With reference to the purpose of laying snare traps, Dr. Prasad said people lay snares to protect food crops from wild boar. “It’s not meant for leopards. The place where this black leopard was rescued also had a vegetable plot. But when it comes to tea estates, it’s the people who lay the traps and most of these cases go unreported,” he said.
We travel a minimum distance of a minimum duration and this made the Udawalawa Elephant Transit Home the closest destination
Snares should be made illegal
Speaking to the Daily Mirror, Anjali Watson, co-Founder and managing trustee of the Wilderness and Wildlife Conservation Trust (WWCT) having extensively studied leopard behaviour in Sri Lanka said the number of such incidents are on the rise. “The black leopard was found near a brand new vegetable plot. This is because at the onset of the curfew people started going home and because they don’t have access to food, new vegetable plots have sprung up,” Ms. Watson said.
Speaking about the estate sector, she said there has been a positive response to appeals made by WWCT requesting estate managements to stop people from laying snare traps. “Therefore we need to work together and educate people. Authorities such as the Police and DWC need to be supported to prosecute the perpetrators. But I see several grey areas that need to be fixed,” she said. When asked about the count of black leopards, Ms. Watson said there had been no official count except for several sightings. “Any black leopard is a rare species except in Peninsular Malaysia where black leopards are commonly sighted. However, snares are indiscriminate and therefore can kill any animal, either protected or not. This is clearly seen as a case of incidental killing of leopards by snares. Hence they should be made illegal,” she said.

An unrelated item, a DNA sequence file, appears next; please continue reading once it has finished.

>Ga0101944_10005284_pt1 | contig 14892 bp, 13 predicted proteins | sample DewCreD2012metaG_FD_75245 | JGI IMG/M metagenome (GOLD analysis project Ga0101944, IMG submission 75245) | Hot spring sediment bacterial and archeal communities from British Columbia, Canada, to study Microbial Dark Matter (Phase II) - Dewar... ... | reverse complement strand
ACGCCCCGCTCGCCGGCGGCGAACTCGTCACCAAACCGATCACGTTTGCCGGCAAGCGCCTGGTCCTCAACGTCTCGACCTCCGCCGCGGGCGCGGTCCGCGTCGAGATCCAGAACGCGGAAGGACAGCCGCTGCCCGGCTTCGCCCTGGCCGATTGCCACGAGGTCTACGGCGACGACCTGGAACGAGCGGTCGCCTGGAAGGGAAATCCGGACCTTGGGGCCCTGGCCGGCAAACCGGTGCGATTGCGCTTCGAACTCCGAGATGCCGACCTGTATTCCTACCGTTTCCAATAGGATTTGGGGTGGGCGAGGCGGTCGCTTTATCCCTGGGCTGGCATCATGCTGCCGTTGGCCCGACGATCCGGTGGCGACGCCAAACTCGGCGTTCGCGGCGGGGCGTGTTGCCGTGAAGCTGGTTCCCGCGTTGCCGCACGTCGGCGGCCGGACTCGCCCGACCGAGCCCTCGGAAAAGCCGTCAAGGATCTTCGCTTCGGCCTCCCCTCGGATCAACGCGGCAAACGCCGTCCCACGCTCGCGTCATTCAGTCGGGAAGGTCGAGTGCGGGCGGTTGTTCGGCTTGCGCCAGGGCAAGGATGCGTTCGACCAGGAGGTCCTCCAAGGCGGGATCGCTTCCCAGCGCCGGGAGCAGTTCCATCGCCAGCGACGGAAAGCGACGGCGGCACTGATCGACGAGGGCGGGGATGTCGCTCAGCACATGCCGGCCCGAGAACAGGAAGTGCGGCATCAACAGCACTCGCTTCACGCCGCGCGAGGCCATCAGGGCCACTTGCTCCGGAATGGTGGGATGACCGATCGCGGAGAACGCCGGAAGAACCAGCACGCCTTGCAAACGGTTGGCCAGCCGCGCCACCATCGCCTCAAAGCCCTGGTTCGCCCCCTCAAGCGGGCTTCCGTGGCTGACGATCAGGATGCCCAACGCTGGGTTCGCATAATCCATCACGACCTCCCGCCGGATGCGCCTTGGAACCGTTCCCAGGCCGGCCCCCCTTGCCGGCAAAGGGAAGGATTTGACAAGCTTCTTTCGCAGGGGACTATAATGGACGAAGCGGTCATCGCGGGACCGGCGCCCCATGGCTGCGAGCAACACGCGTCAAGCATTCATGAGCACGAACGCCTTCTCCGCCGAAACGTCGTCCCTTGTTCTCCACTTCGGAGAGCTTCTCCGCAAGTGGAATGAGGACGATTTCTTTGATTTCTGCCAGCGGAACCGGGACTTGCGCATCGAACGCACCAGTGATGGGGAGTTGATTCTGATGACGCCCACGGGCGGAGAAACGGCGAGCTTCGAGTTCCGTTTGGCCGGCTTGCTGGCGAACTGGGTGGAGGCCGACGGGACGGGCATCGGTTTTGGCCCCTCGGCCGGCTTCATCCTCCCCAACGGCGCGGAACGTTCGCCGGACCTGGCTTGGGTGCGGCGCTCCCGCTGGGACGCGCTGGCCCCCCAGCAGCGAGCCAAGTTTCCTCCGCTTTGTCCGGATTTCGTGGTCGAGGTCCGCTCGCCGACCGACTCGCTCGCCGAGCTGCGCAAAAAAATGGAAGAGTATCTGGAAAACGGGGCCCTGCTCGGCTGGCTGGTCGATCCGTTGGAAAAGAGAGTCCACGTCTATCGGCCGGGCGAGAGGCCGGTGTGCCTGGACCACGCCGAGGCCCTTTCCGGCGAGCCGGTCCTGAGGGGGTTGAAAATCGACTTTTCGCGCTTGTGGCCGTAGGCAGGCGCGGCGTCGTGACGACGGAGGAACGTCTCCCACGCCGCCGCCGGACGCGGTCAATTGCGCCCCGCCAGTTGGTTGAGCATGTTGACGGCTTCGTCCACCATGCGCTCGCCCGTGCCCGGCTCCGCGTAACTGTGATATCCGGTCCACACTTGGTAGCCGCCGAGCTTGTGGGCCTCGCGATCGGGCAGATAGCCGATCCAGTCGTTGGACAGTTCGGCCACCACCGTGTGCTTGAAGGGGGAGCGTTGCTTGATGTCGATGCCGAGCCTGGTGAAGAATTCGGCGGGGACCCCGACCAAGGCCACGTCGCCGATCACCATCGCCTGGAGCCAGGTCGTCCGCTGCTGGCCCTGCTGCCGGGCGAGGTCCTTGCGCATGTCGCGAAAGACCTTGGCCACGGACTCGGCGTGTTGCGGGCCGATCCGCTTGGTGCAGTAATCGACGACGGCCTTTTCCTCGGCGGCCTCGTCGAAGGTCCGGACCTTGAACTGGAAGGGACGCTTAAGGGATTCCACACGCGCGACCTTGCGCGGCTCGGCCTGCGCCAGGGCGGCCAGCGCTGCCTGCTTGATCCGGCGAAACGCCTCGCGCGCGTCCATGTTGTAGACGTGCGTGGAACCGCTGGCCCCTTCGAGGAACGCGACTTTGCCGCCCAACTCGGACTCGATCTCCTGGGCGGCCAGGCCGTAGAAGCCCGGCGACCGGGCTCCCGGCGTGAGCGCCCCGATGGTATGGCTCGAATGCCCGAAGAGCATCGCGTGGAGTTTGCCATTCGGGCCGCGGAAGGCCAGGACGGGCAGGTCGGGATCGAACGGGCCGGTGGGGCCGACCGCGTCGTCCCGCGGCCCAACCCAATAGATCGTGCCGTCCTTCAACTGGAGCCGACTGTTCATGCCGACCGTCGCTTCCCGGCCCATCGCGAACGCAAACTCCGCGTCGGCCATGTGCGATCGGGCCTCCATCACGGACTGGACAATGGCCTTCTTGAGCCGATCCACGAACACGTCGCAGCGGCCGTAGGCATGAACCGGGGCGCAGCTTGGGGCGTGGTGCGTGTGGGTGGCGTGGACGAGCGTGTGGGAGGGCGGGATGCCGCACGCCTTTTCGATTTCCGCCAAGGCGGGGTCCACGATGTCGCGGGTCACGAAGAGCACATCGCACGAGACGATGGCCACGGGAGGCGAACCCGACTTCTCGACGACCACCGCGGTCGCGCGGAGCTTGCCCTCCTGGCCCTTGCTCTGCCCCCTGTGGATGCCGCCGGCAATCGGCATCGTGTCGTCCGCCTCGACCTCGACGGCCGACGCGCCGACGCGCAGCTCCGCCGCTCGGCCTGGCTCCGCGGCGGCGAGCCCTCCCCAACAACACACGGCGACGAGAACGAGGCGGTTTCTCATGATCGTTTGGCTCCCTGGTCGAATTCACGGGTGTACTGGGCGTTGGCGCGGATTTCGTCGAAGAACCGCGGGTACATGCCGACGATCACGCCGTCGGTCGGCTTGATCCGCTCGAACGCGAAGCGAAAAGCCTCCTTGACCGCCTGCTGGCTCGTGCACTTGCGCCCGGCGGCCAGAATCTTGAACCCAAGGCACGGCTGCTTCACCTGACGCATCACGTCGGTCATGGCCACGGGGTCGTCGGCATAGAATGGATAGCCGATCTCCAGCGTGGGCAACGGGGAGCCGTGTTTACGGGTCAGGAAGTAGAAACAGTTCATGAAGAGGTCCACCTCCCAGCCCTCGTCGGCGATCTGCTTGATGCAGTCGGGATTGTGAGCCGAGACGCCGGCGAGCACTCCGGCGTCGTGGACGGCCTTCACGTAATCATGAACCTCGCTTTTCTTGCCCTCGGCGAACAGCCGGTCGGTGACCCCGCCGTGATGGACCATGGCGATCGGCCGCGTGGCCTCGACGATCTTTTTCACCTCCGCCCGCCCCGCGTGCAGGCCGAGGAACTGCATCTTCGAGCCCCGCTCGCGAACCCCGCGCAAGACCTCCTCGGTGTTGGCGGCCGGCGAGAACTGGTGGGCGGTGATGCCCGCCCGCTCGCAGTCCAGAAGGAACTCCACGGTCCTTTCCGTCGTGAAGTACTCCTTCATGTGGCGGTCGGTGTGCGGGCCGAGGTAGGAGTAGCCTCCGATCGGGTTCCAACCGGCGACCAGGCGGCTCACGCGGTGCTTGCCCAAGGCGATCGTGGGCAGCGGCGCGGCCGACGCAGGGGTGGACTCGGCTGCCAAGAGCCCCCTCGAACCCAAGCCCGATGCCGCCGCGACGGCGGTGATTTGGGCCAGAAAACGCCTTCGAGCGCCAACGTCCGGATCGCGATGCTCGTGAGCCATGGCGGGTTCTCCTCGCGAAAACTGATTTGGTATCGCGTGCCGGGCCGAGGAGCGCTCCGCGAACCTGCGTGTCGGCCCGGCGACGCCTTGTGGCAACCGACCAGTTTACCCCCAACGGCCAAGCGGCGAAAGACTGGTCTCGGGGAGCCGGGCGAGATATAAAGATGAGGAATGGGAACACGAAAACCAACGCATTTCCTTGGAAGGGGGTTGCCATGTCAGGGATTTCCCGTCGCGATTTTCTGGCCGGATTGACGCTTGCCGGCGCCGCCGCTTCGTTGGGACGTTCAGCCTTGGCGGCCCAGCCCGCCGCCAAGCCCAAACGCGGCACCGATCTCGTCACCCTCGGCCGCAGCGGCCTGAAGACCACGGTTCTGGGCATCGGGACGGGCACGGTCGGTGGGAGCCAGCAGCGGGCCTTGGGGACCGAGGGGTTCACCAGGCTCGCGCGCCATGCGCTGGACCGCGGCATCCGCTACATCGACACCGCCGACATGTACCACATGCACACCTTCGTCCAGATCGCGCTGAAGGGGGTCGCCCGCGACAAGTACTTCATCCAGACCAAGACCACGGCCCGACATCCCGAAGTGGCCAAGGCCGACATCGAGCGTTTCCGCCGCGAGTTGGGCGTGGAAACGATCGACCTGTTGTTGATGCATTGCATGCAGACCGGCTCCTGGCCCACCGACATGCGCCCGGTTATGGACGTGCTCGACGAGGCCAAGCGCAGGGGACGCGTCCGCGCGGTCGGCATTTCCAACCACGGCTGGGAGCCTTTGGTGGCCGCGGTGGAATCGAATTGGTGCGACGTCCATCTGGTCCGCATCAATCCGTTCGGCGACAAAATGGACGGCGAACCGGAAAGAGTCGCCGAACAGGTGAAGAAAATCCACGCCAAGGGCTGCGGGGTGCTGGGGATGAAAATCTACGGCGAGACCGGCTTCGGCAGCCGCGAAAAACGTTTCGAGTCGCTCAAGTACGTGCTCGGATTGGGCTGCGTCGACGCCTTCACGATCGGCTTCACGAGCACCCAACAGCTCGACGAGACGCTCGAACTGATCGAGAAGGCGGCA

The Daily Mirror also learnt that several police officers have given the go-ahead to people to lay snares. But when inquired, Nallathanniya Police Chief Inspector Laksiri Fernando denied such allegations. “Laying snares is illegal and we have never given permission to people to lay traps,” he said.